Cubs

Before and after: What a difference for red-hot Cubs at Wrigley Field

Before and after: What a difference for red-hot Cubs at Wrigley Field

Wrigley Field started shaking again once Addison Russell connected on a 95-mph Jumbo Diaz fastball, watching it take flight and disappear into the bleachers in left-center. 

It felt that way last October, when the Cubs eliminated the St. Louis Cardinals from the playoffs, and that atmosphere left the crowd of 40,882 wanting more late Monday night. Russell emerged from the dugout, raised his blue helmet and twirled around for the curtain call in the eighth inning after that go-ahead three-run homer.

With one quick swing from Russell — the 22-year-old shortstop who can dance like Michael Jackson — the Cubs could christen the Celebration Room in their tricked-out new clubhouse.

“I knew it was gone,” Russell said after a 5-3 victory over the Cincinnati Reds. “I normally don’t pimp home runs. But Opening Night, we’re down, the occasion called for it.”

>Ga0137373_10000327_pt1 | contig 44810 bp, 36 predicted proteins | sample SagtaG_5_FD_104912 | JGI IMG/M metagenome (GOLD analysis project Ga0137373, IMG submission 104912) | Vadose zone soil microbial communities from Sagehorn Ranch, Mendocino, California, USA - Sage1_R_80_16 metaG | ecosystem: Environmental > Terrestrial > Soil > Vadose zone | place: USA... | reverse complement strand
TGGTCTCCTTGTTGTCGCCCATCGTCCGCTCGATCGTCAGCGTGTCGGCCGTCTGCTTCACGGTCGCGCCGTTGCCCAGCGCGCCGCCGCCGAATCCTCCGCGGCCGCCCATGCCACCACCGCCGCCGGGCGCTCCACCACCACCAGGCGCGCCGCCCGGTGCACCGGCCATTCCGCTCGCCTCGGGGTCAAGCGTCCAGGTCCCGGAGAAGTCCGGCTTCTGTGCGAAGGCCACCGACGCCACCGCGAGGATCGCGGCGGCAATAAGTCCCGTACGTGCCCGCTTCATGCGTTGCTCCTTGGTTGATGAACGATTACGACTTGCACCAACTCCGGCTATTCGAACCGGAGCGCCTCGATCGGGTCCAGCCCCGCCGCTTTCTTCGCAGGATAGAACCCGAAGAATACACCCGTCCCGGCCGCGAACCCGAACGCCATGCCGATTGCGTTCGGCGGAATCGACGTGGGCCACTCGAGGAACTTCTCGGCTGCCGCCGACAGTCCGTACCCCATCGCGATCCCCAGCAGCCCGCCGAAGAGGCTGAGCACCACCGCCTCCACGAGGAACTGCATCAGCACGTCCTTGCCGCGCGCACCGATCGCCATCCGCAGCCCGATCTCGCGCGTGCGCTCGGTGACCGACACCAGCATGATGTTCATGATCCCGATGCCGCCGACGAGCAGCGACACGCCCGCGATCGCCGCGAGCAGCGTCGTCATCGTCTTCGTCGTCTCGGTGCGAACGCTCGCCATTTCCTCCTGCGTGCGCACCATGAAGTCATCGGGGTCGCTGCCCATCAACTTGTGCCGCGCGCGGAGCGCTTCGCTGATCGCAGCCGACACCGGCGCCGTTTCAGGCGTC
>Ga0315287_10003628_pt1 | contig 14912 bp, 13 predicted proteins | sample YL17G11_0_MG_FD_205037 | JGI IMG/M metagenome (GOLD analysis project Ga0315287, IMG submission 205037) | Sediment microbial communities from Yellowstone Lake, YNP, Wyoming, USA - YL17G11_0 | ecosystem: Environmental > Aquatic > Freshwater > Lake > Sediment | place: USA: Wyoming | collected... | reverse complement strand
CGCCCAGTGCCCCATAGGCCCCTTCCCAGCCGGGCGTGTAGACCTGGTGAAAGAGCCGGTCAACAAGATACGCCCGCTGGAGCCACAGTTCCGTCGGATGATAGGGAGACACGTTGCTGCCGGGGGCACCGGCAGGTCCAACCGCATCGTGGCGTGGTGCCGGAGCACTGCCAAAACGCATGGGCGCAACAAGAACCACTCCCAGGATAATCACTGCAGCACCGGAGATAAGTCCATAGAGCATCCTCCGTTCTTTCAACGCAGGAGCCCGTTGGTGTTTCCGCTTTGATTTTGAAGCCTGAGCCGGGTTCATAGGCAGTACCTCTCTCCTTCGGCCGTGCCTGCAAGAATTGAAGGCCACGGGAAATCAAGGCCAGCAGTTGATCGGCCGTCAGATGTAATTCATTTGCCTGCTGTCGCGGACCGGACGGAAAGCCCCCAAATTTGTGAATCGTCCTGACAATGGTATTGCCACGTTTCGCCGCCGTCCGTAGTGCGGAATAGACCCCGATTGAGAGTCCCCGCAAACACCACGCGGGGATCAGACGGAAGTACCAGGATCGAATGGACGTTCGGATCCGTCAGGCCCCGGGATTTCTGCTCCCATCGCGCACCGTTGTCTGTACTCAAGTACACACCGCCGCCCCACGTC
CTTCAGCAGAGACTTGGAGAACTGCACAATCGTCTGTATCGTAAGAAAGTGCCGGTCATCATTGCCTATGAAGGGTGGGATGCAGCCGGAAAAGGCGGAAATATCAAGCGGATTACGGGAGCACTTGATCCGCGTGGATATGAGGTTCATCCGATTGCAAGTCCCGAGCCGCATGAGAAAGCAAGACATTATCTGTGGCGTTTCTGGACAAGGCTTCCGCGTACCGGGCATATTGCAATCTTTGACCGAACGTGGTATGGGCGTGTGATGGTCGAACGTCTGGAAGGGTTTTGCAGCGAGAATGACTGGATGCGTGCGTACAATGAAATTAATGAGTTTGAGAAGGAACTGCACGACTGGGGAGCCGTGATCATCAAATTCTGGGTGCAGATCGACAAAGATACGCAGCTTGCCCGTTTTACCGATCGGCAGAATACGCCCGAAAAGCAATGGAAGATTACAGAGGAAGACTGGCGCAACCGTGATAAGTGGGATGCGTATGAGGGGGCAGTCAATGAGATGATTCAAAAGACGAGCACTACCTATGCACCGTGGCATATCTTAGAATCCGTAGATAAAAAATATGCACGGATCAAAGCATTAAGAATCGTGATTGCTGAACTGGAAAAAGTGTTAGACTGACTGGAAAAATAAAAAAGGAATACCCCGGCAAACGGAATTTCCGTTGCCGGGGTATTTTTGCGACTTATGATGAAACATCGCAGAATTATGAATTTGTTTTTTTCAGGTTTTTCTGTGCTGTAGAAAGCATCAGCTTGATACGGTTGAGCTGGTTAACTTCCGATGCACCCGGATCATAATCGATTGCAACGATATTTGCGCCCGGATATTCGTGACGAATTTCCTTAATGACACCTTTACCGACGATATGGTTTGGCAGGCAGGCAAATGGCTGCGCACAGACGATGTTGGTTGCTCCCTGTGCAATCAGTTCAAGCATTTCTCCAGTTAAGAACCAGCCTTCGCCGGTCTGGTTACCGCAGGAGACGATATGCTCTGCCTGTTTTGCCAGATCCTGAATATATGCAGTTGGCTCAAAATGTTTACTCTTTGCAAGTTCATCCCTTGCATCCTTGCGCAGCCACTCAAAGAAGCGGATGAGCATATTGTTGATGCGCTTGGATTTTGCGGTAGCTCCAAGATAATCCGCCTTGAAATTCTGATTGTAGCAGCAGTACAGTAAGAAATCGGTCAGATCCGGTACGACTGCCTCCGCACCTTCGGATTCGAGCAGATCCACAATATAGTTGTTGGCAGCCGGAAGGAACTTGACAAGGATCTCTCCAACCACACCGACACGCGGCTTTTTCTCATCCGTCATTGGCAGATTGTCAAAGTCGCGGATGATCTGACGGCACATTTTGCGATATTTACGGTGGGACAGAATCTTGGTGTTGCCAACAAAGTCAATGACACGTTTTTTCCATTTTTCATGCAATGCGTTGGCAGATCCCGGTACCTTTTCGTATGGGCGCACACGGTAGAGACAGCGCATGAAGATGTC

[SHOP CUBS: Get your Cubs gear right here]

What a before-and-after snapshot of this franchise, the comparisons between a locker room that would have felt cramped and out of date for a high school team. Or the ballpark where overhyped prospects used to get buried. Or the stadium operations that became a national joke when enough toilets didn’t work on Opening Night last year.

Amid a $600 million construction project and the hum of a scouting-and-player-development machine, Wrigley Field is becoming a place that works and the Cubs have morphed into a team that expects to win every night. Even when Brandon Finnegan takes a no-hitter into the seventh inning.

“You’re trying to believe in those promises,” said Jon Lester, who got a quality start no-decision and looks visibly more comfortable in the second season of a six-year, $155 million megadeal. “It was just really trying to listen and believe in the upside of all these guys that have never played in the big leagues.”

Lester knew Cubs executives Theo Epstein, Jed Hoyer and Jason McLeod from their time together with the Boston Red Sox and had to take the leap of faith Ben Zobrist, Jason Heyward and John Lackey didn’t in joining an instant contender.

“I believed Theo,” Lester said. “To get where we were last year — to get to 97 wins — I think kind of panicked Theo a little bit. I don’t think he really expected that.

“But to give those guys a winning season — and get to the playoffs and get that experience under their belt — (has) relaxed these guys a little bit and allowed them to just go out and play baseball.

“They know how to deal with the expectations now. It’s just about going out and performing.”